Flyers Come Up Short to Devils

The Flyers, and seemingly everyone else in the Wells Fargo Center, thought they had just completed yet another third period comeback.

With 40.1 seconds left and goaltender Steve Mason sitting on the bench for an extra attacker, it appeared that the Flyers had tied the game at two; however, the goal was immediately waived off by the referee who explained that the goal was disallowed due to contact made by Scott Hartnell with Devils goaltender Martin Brodeur.

After a review, the call stood and amid a chorus of boos, the final 40 seconds ticked off the clock and ended a disappointing game for the Flyers in which they dropped 2-1 to the Devils on Tuesday.

Both the players and coach Craig Berube were upset with the call on the ice and expressed this during post game interviews with reporters. Jake Voracek used some colorful language to describe the call, echoing the frustration of others.

The no goal call was only one of the many discouraging moments the Flyers experienced throughout the game. The team went 0-for-6 on the power play and was plagued by a consistent knack for missing the net with shots.

On the other side of the puck, the Devils relied on age and experience to stifle the Flyers.

Brodeur, as he has against them throughout his entire career, completely shut down the Flyers for his 50th career win against them. Holding them to just one goal on 32 shots, Brodeur silenced a red hot Flyers offensive attack that had 18 goals in its last four games heading into tonight.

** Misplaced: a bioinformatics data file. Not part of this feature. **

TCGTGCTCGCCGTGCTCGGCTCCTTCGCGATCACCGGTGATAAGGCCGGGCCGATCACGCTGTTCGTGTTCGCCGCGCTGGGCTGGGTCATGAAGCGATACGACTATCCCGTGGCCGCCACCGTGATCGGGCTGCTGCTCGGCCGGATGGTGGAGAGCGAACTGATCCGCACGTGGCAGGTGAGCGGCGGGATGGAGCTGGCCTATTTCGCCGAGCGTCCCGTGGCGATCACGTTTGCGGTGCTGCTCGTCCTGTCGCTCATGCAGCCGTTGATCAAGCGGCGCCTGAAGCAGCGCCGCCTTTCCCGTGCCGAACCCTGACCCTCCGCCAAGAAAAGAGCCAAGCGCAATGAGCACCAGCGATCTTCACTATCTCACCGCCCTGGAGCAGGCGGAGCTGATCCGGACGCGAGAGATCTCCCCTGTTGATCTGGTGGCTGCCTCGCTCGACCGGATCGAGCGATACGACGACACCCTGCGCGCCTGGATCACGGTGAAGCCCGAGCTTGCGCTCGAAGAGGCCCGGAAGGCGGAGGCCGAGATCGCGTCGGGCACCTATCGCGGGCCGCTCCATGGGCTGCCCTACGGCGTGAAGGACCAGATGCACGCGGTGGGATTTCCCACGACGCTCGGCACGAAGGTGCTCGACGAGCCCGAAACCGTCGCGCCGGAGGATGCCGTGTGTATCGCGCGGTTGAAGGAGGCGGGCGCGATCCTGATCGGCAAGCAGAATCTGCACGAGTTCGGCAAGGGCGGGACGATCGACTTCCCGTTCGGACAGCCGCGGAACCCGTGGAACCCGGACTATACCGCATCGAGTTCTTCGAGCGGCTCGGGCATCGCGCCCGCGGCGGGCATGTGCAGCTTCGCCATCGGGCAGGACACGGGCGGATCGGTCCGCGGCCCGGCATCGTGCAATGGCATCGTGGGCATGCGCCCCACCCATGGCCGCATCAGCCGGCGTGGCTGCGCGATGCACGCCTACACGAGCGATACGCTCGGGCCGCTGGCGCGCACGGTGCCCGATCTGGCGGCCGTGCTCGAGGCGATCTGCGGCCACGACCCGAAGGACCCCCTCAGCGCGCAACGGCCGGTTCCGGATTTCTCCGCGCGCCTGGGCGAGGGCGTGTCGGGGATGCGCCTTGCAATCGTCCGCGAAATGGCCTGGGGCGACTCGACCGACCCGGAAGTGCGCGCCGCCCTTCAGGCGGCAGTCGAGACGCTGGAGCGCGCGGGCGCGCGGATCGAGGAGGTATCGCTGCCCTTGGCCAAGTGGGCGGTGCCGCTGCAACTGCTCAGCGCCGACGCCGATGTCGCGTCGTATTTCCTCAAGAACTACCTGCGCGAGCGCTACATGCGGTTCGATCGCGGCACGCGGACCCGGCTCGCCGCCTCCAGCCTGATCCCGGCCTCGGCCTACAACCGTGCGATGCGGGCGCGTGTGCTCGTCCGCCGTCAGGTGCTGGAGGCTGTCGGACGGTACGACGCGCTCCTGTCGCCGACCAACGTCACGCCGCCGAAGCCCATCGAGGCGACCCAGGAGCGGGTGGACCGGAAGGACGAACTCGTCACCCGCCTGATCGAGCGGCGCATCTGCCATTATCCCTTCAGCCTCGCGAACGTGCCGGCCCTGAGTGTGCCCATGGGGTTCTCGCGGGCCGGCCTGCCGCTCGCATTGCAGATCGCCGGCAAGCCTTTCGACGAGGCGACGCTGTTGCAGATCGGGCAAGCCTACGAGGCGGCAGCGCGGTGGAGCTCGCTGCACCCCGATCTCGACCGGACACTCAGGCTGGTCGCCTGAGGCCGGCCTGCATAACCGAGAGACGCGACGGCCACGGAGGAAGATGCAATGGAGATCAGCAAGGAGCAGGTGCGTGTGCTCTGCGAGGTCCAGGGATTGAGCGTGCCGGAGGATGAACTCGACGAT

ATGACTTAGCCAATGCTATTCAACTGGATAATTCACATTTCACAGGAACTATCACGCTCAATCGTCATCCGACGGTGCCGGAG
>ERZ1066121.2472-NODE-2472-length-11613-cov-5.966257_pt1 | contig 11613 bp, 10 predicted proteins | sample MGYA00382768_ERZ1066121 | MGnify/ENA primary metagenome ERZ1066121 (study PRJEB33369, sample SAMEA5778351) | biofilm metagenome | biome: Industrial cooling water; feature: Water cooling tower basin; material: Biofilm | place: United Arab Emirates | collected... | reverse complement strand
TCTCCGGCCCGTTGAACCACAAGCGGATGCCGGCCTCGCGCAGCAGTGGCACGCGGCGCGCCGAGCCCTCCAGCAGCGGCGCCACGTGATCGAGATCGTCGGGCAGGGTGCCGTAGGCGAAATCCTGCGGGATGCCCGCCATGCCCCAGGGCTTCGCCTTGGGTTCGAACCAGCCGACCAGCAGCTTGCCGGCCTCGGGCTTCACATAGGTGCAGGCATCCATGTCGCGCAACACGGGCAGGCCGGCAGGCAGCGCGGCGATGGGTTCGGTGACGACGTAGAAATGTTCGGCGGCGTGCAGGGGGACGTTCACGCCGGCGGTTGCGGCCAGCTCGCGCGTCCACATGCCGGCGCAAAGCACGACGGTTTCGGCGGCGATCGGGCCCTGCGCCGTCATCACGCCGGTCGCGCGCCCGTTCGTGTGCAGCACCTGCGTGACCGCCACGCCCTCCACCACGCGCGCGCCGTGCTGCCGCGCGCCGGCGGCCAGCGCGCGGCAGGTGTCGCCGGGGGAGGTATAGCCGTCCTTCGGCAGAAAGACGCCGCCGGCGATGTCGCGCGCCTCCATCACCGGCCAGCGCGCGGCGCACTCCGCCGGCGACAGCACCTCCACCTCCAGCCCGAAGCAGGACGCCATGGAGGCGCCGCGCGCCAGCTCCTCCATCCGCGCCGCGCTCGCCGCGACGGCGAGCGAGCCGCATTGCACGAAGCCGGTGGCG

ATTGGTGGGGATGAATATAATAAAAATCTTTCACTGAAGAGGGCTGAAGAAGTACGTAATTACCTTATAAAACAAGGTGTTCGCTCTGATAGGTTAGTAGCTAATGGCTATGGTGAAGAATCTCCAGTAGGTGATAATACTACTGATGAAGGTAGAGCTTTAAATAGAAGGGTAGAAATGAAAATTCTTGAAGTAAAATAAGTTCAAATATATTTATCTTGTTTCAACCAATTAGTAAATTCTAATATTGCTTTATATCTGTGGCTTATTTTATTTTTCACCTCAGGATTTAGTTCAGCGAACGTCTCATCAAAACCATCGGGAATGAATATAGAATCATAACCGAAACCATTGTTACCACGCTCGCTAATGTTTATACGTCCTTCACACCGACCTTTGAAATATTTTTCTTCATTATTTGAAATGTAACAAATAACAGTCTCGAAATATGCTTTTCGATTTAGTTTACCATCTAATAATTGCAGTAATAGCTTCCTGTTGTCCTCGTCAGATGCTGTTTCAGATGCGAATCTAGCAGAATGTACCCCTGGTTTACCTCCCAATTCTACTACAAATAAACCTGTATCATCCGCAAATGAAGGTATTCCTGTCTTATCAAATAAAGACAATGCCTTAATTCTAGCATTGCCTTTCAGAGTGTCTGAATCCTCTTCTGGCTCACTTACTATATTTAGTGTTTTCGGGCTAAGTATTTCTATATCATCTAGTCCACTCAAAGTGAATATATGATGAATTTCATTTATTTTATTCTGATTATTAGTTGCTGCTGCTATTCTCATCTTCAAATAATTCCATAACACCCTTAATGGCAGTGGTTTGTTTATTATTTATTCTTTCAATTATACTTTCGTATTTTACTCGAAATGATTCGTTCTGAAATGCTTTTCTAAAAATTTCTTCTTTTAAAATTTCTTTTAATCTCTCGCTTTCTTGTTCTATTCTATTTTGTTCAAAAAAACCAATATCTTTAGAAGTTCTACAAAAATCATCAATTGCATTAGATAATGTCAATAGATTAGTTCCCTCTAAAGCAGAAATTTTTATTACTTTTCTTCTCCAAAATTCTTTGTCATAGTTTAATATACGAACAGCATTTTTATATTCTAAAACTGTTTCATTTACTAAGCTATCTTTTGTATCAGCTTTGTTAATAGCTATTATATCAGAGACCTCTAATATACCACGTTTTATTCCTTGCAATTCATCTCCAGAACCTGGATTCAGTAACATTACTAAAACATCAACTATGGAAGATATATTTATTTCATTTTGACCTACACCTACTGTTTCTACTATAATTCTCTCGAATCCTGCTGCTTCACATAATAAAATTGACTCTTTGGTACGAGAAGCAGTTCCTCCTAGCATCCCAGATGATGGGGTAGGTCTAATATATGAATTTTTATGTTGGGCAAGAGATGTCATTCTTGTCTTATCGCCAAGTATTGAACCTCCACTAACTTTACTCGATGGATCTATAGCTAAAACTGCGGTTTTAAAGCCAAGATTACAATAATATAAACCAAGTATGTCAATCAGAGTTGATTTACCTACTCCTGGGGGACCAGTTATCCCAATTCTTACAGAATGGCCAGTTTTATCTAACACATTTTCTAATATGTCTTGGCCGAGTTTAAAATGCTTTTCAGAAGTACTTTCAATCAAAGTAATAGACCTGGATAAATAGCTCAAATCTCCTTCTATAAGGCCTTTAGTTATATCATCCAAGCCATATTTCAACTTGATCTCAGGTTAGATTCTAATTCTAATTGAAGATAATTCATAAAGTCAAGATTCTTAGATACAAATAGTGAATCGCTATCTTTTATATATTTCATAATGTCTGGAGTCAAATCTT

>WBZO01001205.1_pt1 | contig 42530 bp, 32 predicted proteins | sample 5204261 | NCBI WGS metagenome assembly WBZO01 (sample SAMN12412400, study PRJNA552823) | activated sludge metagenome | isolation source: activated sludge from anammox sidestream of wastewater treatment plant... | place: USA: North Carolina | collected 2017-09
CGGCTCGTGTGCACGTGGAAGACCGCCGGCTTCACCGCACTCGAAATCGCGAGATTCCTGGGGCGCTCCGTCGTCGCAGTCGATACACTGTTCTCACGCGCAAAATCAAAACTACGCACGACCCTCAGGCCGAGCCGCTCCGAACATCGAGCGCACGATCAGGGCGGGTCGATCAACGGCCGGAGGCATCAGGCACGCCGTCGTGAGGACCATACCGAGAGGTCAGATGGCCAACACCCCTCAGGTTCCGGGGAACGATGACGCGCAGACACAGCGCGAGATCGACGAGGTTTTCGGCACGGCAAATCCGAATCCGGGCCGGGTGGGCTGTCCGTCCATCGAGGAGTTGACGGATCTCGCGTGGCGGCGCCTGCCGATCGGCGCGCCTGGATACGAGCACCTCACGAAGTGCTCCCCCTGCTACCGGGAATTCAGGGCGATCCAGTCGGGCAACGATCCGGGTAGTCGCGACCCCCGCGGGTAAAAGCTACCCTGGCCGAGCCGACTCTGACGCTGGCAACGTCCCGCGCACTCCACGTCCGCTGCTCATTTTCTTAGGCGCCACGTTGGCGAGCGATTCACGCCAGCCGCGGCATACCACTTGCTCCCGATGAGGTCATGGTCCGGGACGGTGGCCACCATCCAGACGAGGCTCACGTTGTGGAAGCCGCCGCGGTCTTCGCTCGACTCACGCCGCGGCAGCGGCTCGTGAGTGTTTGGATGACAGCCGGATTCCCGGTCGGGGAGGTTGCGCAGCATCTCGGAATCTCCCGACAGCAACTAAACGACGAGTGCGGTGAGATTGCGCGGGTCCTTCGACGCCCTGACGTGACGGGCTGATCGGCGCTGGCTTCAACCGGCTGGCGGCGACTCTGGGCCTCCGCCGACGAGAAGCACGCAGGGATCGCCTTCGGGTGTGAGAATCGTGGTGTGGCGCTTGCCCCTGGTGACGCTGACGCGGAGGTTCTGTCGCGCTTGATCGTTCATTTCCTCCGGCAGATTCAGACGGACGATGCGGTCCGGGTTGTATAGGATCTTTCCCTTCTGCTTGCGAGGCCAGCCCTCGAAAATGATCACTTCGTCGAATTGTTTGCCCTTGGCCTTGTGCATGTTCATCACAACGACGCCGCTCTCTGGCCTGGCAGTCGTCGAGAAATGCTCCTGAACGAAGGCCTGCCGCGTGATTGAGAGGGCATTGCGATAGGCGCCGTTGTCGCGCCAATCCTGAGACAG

The Devils leading scorer, Jaromir Jagr, put the finishing touches on the game at the 7:42 mark of the third period as he stuffed the puck just between Mason and the post to make it 2-1. It was career goal No. 702 for Jagr, placing him six behind Mike Gartner for sixth all-time, and No. 42 for his career against the Flyers.

The goal came after the Devils sustained pressure against the Flyers in their own defensive end and the puck was cycled down below the goal line. Marek Zidlicky made a pass to Jagr, who outmuscled Mark Streit at the side of the net and scored the eventual game winner.

The Flyers were outplayed almost all night long, which is a script played out all too much in games against the Devils.  New Jersey’s aggressive forecheck gave the Flyers fits all night and the Flyers did nothing to help their own cause.

In the first period, after a defensive breakdown from the Flyers, Travis Zajac made it 1-0 after patiently waiting for Mason to make the first move. Brayden Schenn and Andrew MacDonald both went toward Jagr and the puck, which left Zajac all alone out front with plenty of time and he made them pay.

The goal was the bookmark for a period that the Devils dominated, outshooting the Flyers 13-6 and 10-2 at even strength. It was also the third time in four games that the Flyers found themselves down after the first period.

Bouncing back in a big way in the second period, the Flyers were able to turn the tides. Philadelphia dominated the face-off circle in the period, outshot the Devils 12-7 and most importantly, tied the game.

Just 47 seconds into the period, Nicklas Grossmann fired a wrist shot on net that fooled Brodeur and found its way in, evening the score at one.

It was Grossmann’s first goal since Feb. 20 of last year and only his third overall as a Flyer. The goal also gave Grossmann 12 points on the season, tying his career high.

The loss, coupled with a Columbus Blue Jackets victory, pushes the Flyers down to fourth place in the Metropolitan division and puts them just two points ahead of Detroit and New Jersey for the final wildcard spot in the East.

Looking ahead, the team will begin a stretch of 12 straight games against teams in playoff position, which starts Saturday at home when it takes on heated rival, the Pittsburgh Penguins.


Daniel Spevak
Staff Writer
Twitter: @Flyrfn144@TCLFlyers